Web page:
October 11, 2014
Something Borrowed, Something New
image by Alfredo Vidal, L'Hospitalet del Llobregat / Barcelona (Catalonia/Spain)
I didn't enter my observation in an observing book many years ago when I saw the curved shadow of the rim of the Smythii Basin. Alfedro has now captured it so I don't have to try to remember the details of my observation - you can see it yourself. And I don't even have to write a description of what is visible because an LPOD from 2007 is still very relevant. Here it is: The illumination is low enough for the shadow of a basin rim to be visible on the western edge of the mare floor, proving that Mare Smythii is a depression contained within an impact basin. Both Apollo 16 and 17 imaged this area, yielding high precision topographic maps. From these, the 370 km rim that’s casting the shadow rises up to 3.4 km above the basin floor. The floor includes basalts that may be as young a 1 billion years old, perhaps the youngest on the Moon. Using Clementine data to identify craters that excavated below the basalt suggests that the maria lavas are thin, only about 325 m thick. The image also shows floor-fractured craters just on the terminator - Runge and Warner - and Kiess and Haldane a little nearer. All of these have erupted pyroclastic materials which show on high Sun views. Basalt on the northern portion of the basin floor is bright and has been dusted with anorthosite. This crustal rock was probably spread onto the mare as ejecta from Neper, Hubble and Joliot, all off the image to the left, but all with anorthosite in their central peaks. What a region!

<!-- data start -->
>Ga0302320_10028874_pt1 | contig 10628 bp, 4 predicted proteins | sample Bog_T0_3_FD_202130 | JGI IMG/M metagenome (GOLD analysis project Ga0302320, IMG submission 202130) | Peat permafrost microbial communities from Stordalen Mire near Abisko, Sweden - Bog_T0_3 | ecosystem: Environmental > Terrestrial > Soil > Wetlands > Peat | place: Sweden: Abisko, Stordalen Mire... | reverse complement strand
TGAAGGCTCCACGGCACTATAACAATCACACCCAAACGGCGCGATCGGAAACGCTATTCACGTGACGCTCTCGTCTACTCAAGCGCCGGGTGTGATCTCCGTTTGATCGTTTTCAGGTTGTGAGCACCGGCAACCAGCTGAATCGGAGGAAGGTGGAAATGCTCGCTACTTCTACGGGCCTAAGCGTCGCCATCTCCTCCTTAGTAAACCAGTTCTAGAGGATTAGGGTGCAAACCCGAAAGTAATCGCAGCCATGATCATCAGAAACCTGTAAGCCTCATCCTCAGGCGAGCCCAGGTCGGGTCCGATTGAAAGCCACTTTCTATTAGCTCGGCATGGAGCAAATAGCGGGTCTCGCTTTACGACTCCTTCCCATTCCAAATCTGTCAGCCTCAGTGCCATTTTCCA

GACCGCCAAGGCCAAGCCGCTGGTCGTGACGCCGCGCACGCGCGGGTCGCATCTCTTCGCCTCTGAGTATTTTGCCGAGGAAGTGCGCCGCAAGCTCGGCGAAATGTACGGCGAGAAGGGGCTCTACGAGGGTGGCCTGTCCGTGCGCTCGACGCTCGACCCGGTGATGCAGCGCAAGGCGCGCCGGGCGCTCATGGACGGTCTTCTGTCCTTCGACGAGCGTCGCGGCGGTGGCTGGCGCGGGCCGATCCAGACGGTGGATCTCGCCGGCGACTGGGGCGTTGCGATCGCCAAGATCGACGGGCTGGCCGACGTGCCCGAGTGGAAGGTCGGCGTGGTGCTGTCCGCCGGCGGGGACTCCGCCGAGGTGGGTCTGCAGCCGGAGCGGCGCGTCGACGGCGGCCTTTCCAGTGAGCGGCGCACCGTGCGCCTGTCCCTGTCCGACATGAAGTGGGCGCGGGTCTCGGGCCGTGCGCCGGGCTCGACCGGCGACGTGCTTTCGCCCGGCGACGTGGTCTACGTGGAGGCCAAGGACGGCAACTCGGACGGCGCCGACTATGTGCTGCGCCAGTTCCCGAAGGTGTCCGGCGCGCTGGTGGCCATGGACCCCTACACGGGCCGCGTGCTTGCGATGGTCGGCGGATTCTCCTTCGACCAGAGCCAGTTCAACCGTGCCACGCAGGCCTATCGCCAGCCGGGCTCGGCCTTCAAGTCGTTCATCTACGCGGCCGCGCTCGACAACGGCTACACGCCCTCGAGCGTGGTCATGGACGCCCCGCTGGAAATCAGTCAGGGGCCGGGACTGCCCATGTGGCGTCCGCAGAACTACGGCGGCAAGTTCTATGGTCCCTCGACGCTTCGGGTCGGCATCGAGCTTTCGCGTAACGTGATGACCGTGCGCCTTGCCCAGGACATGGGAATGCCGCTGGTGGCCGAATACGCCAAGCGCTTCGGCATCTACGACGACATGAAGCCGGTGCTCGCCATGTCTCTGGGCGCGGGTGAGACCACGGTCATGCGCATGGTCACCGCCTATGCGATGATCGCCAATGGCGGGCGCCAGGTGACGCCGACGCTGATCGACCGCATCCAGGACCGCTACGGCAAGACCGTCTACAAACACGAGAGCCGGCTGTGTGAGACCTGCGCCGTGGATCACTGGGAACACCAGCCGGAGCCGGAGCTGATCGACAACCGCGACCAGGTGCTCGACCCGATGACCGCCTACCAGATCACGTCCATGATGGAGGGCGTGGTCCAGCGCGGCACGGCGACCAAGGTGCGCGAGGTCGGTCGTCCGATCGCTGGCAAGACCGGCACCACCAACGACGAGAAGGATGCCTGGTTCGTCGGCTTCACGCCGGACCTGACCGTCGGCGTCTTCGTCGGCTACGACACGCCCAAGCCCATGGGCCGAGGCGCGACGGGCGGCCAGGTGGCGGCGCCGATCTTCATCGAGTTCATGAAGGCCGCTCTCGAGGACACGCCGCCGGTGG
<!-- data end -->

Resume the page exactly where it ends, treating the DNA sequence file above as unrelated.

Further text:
08/10/2014, Time: (UT): 21:40:26. Celestron C-11 Edge HD, f: 10, camera QHY5-LII mono, IR Pass filter, Firecapture 2.3, AS!2 and Registax 6.0, (image resized)
21st Century Atlas// charts 2 & L2.
Yesterday's LPOD: Feeble Light
Tomorrow's LPOD: Details, Details